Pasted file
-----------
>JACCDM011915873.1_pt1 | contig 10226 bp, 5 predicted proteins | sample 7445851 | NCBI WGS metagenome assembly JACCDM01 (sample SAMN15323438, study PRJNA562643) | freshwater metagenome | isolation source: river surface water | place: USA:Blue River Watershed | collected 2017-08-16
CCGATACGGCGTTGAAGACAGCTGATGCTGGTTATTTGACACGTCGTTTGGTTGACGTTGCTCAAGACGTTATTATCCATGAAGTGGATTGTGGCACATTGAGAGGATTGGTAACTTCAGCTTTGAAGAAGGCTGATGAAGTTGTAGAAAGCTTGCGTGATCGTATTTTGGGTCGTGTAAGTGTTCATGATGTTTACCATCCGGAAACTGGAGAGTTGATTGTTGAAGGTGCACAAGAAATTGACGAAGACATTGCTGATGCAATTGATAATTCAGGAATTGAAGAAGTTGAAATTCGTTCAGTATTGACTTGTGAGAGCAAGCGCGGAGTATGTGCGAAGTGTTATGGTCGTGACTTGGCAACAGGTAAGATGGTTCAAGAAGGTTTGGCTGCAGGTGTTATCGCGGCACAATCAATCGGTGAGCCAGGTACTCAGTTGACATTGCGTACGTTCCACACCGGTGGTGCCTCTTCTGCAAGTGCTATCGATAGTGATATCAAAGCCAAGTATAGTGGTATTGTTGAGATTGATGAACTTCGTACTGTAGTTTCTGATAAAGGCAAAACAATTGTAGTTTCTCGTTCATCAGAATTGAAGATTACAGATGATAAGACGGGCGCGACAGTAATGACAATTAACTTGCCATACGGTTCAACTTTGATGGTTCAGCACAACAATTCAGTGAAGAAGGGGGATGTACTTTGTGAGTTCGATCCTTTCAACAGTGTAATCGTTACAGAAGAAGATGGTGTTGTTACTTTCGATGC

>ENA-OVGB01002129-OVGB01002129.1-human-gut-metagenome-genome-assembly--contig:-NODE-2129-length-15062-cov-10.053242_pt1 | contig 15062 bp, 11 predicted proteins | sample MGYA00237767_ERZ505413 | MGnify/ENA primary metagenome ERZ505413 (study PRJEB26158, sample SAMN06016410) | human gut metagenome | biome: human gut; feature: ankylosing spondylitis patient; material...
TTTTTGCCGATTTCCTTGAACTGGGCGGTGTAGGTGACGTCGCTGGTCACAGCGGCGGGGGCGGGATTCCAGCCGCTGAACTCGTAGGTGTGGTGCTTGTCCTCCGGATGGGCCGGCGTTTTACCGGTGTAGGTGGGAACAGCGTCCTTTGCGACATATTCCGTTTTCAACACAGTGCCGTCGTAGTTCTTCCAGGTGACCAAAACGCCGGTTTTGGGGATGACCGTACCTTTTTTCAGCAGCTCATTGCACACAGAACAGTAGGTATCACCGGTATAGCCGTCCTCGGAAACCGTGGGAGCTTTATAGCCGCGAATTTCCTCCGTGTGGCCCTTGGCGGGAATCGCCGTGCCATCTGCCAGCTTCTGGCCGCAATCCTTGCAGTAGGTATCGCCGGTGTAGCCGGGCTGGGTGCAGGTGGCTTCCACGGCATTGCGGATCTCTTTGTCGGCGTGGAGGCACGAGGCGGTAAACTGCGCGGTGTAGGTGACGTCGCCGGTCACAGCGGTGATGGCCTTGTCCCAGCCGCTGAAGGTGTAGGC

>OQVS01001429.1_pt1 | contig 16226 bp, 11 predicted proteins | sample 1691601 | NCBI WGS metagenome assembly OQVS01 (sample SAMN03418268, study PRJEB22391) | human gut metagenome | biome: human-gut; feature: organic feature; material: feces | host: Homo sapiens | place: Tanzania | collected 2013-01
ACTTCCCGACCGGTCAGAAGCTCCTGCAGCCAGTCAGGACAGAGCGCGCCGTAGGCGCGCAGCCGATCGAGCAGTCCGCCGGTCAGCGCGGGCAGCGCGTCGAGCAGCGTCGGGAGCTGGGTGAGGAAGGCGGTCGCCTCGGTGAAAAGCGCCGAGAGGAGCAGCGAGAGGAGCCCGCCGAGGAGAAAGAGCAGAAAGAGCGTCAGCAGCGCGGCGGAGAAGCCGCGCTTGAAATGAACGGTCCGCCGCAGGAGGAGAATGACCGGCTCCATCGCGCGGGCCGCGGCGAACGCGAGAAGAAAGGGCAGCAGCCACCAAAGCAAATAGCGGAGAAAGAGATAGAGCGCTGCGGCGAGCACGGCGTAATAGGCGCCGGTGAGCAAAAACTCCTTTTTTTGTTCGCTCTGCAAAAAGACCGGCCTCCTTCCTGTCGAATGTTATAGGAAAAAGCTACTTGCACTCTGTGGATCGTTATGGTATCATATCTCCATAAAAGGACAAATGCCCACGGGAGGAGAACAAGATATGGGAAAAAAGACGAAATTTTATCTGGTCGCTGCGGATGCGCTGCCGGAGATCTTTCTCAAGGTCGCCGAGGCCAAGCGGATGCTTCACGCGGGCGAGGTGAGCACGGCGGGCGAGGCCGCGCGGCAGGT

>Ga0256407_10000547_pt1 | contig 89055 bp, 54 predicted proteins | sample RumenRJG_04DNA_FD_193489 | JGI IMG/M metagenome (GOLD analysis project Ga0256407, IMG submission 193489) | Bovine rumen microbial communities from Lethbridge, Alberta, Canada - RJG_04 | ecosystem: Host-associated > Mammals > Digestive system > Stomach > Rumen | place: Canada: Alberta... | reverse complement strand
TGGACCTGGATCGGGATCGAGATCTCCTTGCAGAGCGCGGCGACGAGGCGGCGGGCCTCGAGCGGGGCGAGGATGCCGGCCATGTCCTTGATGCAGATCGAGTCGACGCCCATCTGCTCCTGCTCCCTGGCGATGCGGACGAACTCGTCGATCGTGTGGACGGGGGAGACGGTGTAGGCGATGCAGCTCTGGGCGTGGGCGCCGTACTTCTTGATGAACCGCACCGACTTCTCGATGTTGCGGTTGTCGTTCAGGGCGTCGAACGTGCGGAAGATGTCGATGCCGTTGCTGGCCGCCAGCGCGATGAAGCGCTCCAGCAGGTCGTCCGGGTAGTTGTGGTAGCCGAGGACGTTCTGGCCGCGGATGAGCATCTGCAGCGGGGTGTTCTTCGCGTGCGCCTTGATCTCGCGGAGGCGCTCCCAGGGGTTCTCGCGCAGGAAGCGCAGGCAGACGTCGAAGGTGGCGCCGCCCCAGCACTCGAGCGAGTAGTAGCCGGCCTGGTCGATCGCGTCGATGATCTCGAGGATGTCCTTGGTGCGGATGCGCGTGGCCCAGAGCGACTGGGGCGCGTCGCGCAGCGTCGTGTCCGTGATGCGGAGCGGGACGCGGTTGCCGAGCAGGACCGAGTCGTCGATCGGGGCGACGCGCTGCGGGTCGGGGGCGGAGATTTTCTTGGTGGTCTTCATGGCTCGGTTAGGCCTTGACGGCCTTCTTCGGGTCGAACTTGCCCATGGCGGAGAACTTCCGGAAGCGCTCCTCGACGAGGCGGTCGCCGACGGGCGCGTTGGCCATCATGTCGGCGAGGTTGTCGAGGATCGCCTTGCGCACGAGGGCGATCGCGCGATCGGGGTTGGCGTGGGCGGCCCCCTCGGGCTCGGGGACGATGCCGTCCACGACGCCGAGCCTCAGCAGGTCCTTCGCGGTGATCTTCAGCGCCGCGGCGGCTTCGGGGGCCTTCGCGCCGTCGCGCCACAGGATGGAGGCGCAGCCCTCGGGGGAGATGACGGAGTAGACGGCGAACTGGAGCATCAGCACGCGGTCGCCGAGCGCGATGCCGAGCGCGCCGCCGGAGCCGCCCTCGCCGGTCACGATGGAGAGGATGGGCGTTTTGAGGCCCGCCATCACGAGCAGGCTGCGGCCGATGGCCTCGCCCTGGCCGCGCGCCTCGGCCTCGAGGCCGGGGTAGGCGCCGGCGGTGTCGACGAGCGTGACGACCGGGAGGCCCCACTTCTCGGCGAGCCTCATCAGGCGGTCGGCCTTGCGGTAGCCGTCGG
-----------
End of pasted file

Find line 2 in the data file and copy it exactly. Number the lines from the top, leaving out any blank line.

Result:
CCGATACGGCGTTGAAGACAGCTGATGCTGGTTATTTGACACGTCGTTTGGTTGACGTTGCTCAAGACGTTATTATCCATGAAGTGGATTGTGGCACATTGAGAGGATTGGTAACTTCAGCTTTGAAGAAGGCTGATGAAGTTGTAGAAAGCTTGCGTGATCGTATTTTGGGTCGTGTAAGTGTTCATGATGTTTACCATCCGGAAACTGGAGAGTTGATTGTTGAAGGTGCACAAGAAATTGACGAAGACATTGCTGATGCAATTGATAATTCAGGAATTGAAGAAGTTGAAATTCGTTCAGTATTGACTTGTGAGAGCAAGCGCGGAGTATGTGCGAAGTGTTATGGTCGTGACTTGGCAACAGGTAAGATGGTTCAAGAAGGTTTGGCTGCAGGTGTTATCGCGGCACAATCAATCGGTGAGCCAGGTACTCAGTTGACATTGCGTACGTTCCACACCGGTGGTGCCTCTTCTGCAAGTGCTATCGATAGTGATATCAAAGCCAAGTATAGTGGTATTGTTGAGATTGATGAACTTCGTACTGTAGTTTCTGATAAAGGCAAAACAATTGTAGTTTCTCGTTCATCAGAATTGAAGATTACAGATGATAAGACGGGCGCGACAGTAATGACAATTAACTTGCCATACGGTTCAACTTTGATGGTTCAGCACAACAATTCAGTGAAGAAGGGGGATGTACTTTGTGAGTTCGATCCTTTCAACAGTGTAATCGTTACAGAAGAAGATGGTGTTGTTACTTTCGATGC